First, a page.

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Like modern-day Captain Ahabs, people seem compelled to follow whales. The sight of those gentle giants breaching and spouting evokes such strong emotions that travelers have been known to book entire vacations around the experience. And while many destinations present opportunities to witness the splashy spectacle, it’s tough to top Maui as a whale-watching mecca.
Humpbacks are Maui’s most reliable repeat visitors. After summering in the northern Pacific, some 12,000 of the 40-ton leviathans make their way to the warm waters of Hawaii from mid-October through early June, with the largest numbers gravitating to the calm, clear, shallow seas off the west and south shores of Maui.
“Because the whales are here to mate, give birth and care for their young, you can see such thrilling behaviors as male competition pods — a group of males physically vying for the most advantageous position near a female — or young calves practicing breaching and tail slaps,” said Anne Rillero of the Pacific Whale Foundation, a nonprofit Maui-based organization that has been studying whales and working to save them for 33 years.
Ironically, Maui — or more specifically, Lahaina — was the center of whaling in Hawaii in the early- to mid-19th century, when sailors hunted thousands of whales annually and almost wiped out the species before conservation regulations were established. Today, clients can book one of Maui’s many whale watch trips on power and sailing vessels out of Lahaina and Maalaea harbors.
“Lahaina is a good choice for visitors staying in Kaanapali and Kapalua,” Rillero said. “Maalaea is ideal for people in Kihei, Wailea and upcountry Maui. Because our captains generally navigate our vessels to remain in the lee of the West Maui mountains, all of our whale watches operate in the calmest waters available each day.”
Once whale watchers are on the ocean, not only do they see whales within minutes of leaving the harbor, but they have the added benefit of viewing incredible island scenery, said Maui Visitors Bureau (MVB) executive director Terryl Vencl.
“Our humpback whales are surrounded and protected by the islands of Maui Nui as they swim and frolic in our various channels,” said Vencl. “For visitors, this provides some amazing panoramas of Maui, Molokai, Lanai, Kahoolawe and Molokini. Also, whale watching in Hawaii is distinctive because of our warm weather. Even though it’s winter, guests who go on whale watching/snorkel tours can often hear whale songs while under water.”
All of Hawaii’s whale-watching cruises follow the same law: Boats can approach whales up to 100 yards away, which is generally closer than people would see them from shore. And often, whales will become curious and approach vessels on their own, coming closer than within 100 yards.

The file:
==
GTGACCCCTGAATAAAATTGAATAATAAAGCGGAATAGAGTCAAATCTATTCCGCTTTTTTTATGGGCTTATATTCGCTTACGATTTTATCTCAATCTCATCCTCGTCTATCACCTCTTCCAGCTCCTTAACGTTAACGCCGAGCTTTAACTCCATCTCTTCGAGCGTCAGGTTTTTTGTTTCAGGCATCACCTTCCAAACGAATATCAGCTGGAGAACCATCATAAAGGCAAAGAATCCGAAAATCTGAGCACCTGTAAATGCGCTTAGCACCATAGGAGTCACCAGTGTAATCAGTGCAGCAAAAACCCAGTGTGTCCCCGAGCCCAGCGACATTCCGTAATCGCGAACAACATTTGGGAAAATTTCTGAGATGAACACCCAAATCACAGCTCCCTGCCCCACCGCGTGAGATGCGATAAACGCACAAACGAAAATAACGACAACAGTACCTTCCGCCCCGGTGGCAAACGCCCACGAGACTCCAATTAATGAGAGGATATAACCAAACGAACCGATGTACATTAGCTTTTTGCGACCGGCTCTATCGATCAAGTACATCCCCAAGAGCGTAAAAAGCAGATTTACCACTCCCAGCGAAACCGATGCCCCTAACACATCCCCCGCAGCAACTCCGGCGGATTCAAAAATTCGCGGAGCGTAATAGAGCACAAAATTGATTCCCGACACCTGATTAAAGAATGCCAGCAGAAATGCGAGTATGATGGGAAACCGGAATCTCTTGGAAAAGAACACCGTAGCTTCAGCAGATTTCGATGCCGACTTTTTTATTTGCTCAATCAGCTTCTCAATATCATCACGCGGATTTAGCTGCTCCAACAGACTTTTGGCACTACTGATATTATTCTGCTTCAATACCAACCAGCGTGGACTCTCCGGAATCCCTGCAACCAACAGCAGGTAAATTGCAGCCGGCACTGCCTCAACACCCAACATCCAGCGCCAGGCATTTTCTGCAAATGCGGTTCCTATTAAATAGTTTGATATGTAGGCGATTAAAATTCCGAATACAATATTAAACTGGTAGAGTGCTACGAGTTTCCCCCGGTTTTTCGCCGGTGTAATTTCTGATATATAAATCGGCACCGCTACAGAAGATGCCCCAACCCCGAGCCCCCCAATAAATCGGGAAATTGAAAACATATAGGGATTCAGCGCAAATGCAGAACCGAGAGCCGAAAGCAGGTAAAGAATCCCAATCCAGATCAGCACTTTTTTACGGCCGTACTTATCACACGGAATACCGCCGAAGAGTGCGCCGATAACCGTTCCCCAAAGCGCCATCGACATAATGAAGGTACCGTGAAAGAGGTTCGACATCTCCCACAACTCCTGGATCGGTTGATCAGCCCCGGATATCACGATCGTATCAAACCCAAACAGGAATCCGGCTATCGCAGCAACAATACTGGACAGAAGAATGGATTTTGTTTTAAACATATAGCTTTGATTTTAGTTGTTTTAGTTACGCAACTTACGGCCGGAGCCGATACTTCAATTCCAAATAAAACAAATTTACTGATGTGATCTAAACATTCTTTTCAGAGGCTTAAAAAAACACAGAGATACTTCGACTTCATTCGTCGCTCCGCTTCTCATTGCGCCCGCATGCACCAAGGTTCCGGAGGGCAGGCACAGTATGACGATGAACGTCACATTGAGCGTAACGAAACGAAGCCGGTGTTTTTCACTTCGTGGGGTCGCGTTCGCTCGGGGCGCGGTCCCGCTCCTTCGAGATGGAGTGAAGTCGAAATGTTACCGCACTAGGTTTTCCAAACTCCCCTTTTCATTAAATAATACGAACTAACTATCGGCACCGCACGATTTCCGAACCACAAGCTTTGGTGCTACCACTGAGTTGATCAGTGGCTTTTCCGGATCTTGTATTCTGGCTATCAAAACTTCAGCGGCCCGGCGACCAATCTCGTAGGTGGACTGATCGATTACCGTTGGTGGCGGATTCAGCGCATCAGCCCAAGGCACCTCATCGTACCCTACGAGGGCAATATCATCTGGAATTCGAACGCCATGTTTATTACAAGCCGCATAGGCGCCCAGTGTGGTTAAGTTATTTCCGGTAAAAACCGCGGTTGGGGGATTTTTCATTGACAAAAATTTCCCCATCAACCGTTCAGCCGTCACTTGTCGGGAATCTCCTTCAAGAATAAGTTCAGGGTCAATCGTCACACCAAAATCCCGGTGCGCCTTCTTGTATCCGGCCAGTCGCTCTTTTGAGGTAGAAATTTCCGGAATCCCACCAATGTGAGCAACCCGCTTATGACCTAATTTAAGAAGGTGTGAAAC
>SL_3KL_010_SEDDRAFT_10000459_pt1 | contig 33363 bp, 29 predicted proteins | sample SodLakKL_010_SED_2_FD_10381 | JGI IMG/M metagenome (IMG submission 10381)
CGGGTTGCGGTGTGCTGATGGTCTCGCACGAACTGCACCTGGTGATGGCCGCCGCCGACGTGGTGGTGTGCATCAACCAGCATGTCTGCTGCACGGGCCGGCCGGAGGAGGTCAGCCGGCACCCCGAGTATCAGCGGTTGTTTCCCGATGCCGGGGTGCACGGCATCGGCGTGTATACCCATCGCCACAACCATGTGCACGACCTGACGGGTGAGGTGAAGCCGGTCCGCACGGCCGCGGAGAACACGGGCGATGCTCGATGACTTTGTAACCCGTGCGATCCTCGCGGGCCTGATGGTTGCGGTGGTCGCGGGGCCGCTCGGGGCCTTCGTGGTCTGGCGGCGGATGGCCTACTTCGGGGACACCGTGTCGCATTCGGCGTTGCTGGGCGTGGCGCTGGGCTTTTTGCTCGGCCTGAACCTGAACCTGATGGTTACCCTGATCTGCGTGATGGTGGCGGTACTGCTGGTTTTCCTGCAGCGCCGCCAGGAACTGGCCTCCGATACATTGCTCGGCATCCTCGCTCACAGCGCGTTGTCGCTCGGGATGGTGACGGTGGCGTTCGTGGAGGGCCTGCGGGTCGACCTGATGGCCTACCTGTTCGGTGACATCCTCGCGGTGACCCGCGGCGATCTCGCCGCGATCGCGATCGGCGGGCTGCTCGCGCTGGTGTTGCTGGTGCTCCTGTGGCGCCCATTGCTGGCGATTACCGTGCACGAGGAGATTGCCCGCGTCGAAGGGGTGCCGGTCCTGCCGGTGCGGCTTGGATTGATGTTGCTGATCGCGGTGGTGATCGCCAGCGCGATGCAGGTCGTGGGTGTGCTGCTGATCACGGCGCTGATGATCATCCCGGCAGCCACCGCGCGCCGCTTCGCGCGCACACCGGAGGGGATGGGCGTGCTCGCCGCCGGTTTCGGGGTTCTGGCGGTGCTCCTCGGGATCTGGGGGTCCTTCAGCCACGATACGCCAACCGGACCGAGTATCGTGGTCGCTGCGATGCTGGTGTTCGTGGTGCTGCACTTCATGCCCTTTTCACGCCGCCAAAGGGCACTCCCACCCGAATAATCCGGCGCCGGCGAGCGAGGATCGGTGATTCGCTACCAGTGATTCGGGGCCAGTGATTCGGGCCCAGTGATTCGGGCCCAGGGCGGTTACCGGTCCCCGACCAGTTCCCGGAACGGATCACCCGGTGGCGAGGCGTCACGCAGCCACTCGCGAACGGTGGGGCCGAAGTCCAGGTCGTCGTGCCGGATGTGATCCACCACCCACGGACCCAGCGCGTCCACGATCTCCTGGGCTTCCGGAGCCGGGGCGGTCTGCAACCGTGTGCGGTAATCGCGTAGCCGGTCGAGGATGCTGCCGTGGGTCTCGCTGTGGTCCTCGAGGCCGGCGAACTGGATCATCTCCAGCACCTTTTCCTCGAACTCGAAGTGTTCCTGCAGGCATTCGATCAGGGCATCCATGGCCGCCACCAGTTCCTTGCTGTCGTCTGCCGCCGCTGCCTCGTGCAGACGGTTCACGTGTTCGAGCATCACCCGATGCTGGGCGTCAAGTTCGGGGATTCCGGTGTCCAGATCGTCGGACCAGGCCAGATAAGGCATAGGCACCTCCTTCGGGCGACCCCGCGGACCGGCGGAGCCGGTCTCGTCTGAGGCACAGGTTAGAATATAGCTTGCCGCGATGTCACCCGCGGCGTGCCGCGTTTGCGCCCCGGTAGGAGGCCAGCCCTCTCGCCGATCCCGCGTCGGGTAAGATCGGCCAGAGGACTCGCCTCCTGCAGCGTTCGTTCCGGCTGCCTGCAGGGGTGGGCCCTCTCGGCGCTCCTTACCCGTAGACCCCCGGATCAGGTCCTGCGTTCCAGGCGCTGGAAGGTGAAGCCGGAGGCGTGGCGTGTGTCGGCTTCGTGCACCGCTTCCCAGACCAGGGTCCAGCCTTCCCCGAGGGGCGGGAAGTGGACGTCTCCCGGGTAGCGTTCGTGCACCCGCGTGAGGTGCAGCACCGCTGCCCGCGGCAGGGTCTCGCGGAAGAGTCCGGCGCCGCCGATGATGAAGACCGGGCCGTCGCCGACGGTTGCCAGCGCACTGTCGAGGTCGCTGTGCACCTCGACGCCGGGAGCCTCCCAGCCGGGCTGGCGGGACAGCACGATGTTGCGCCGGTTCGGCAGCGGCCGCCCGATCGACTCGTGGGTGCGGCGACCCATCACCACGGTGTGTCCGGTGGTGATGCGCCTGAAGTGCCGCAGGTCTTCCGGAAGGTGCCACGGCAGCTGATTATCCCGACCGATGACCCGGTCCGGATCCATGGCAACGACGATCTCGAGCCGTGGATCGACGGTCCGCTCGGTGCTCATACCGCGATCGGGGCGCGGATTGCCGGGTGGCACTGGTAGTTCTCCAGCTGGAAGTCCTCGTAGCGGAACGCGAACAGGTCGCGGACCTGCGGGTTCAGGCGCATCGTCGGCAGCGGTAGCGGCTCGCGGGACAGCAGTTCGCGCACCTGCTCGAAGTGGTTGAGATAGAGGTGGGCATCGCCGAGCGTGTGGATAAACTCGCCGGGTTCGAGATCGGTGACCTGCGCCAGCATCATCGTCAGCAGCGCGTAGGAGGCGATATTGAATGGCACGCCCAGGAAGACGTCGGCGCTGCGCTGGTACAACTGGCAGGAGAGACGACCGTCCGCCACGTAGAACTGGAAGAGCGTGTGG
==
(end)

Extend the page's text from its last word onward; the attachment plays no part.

“All of our whale-watching outfitters offer various levels of onboard education, including information shared by crew members, printed materials and websites where visitors can learn more,” said Vencl. “Having said that, our visitors have their own idea of the type of ocean experience they want. Like most things here, Maui is big enough to provide lots of options and yet we are small enough to take the work out of having to choose.”
On land, clients can learn more about humpbacks at Whaler’s Village Museum in Kaanapali. Exhibits include the recreated upper deck of a whaling ship, where 25 men lived in cramped quarters for years at a time; one of the world’s largest scale models of a whaling ship; displays of antique ornaments and utensils made from whale ivory and bone; and a rare collection of 19th-century scrimshaw, the indigenous American art form developed by whalers. Three times each week, museum volunteers offer whale talks and answer questions.
By land or sea, Maui’s whales create memories that visitors won’t soon forget. Vencl still recalls her first whale watch cruise from several years ago.
“It was mid-January, during the peak of whale season, and it was truly ‘whale soup’ out there,” said Vencl. “We saw a few breaches that were simply jaw-dropping and awe-inspiring. Of course, there were other boats in the water, but what I did not expect to see were all the people and cars at the various on-land lookouts that our vessel passed.
“While ocean tours are surely the best way to see Maui’s whales, it was a reminder that there are many spots on land where visitors and locals can experience great views,” she added. “Some don’t need to go farther than their hotel lanai.”